Fougasse is a flat oven baked bread originally from Provence, France. It usually incorporates,olives,cheeses anchovies etc and is like a rustic tomato-less pizza from France. In that case you can say it is similar to focaccia from Italy,but what distinguishes it from other flatbreads or focaccia is its shape. It is usually shaped into a leaf or tree like structure and the bread looks like awork of art. It is an excellent accompaniment to meals,soup or even as a teatime snack with a simple olive oil dip. I tried my first fougasse with the recipe adapted from Kingarthur Flour site and it turned out GREAT. This is one bread that surely increases your confidence in baking and is that simple to make.
All Purpose Flour: 1 cup
Water: 1/2 cup
Instant Yeast: 1/8 tsp
Starter: all the quantity mentioned above
All PurposeFlour: 1 cup
Whole Wheat Flour: 1 cup
Water: 1/2 cup
Instant Yeast: 2 tsp
Salt: 1 tsp
Olive Oil: 2 tbsp
Onions: 3/4 -1 cup thin and long chopped
Black Olives: almost 1/4 cup chopped
Salt & Pepper /Choice of seasoning :as per taste
Poolish: Combine the ingredients,give a nice stir and let it sit overnight covered with a plastic wrap.Most of the water will be absorbed while stirring,but do not add more.
Next day morning you can see few small bubbles on the top -a sure sign of yeast working its way.Any change in the texture of the poolish is welcome as it indicates yeast is alive.
Once the poolish/starter is ready,add in two types of flours and water,stir until just-combined,cover and let it rest for around 20 minutes. To this add, yeast,salt and olive oil and knead the dough for about 5 minutes until fairly smooth,but not elastic. Again, you may feel the need to add more water,but do not do so as it will change the texture of the bread -thats what I feel.
Keep the dough in a lightly greased bowl cover with a plastic wrap and let it rise for about 1.5 hours,gently deflating it and turning once after half time or 45 minutes.
While the dough is rising,saute the onions -chopped long and thin adding little salt until it starts to brown. You can even caramelize the onion or saute as how you want it. Once done,add in the required seasoning and adjust salt and stir in the chopped olives. Let it cool.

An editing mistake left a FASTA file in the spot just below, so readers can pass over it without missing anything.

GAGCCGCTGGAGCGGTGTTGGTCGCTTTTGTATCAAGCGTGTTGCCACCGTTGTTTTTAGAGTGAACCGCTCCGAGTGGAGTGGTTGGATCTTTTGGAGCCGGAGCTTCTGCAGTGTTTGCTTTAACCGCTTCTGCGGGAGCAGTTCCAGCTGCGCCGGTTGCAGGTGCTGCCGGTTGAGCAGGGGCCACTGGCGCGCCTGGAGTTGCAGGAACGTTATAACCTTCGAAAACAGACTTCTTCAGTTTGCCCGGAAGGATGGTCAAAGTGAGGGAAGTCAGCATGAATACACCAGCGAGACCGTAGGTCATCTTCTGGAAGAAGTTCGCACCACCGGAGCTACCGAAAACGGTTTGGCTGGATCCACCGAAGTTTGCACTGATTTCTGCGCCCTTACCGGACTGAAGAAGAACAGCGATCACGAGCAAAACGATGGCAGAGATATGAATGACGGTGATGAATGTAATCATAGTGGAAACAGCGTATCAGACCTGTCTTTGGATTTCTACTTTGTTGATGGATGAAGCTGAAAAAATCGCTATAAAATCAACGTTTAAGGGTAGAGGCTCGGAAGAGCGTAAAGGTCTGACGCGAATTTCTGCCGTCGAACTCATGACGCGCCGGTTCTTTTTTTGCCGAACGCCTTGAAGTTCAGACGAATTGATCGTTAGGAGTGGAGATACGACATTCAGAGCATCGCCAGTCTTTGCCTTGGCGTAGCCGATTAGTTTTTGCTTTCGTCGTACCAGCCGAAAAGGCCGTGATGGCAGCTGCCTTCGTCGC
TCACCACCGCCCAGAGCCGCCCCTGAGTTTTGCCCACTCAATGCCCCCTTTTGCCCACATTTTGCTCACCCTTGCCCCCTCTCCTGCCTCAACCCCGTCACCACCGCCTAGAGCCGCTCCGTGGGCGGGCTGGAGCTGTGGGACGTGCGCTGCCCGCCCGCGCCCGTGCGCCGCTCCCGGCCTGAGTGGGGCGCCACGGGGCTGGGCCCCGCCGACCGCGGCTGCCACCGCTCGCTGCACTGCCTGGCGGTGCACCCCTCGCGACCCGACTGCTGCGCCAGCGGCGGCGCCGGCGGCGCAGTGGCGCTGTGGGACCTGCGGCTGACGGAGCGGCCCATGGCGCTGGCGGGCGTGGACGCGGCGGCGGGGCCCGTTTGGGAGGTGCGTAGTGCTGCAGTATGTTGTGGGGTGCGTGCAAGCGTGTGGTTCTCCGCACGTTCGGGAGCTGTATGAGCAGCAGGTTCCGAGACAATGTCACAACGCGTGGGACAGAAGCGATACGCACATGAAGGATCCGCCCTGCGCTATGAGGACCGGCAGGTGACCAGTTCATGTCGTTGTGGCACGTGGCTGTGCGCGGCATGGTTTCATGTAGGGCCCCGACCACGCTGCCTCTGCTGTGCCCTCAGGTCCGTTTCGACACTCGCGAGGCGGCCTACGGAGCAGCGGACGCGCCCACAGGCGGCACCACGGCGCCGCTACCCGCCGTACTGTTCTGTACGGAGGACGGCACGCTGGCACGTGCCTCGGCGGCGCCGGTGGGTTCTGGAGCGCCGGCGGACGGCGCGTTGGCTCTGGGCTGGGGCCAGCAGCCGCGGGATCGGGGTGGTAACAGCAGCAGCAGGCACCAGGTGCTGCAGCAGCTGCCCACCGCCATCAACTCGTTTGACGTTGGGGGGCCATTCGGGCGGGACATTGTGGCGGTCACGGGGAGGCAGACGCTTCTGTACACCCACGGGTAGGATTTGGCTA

Once the dough is ready,knead in the olive-onion mixture.This will definitely make the dough more sticky and it is a tricky process. I had to literally stick the olive -onion mix onto the dough and fold it again and again. This is a part that took the patience out of me. It took a lot of time to finish the process,but the final result was worth it.
Shape the dough into a simple whole oval and place in a lined baking sheet. I actually divided the dough at this stage into 2 halves and worked with one piece at a time. Cover and let the shaped dough rise another 30 minutes.When ready, using a knife or choice of weapon, cut deep diagonal slashes all the way through the dough on both sides, towards the centre of the dough. Take the dough in your hands and you can see the parts separating in the middle.You can refer the videos here and here to get an idea of shaping. First time it may not come correctly but second time you onwards you can create perfect fougasses.You can freeze one half for later use.
Allow the shaped dough to rest again for another 30-45 minutes.Bake the bread in a preheated oven at 200C/400F for about 18-20 minutes or until the top starts to brown. Take out and transfer to a wire rack to cool completely before consuming.
Excellent bread for breakfast,snacking and meals.A bit chewy and slightly dense mostly because of the use of wheat flour. Onions and olives make it all the more hearty. The oniony fougasse is going to BBD#43: Onion Breads at Judy's Gross Eats,an event by Zorra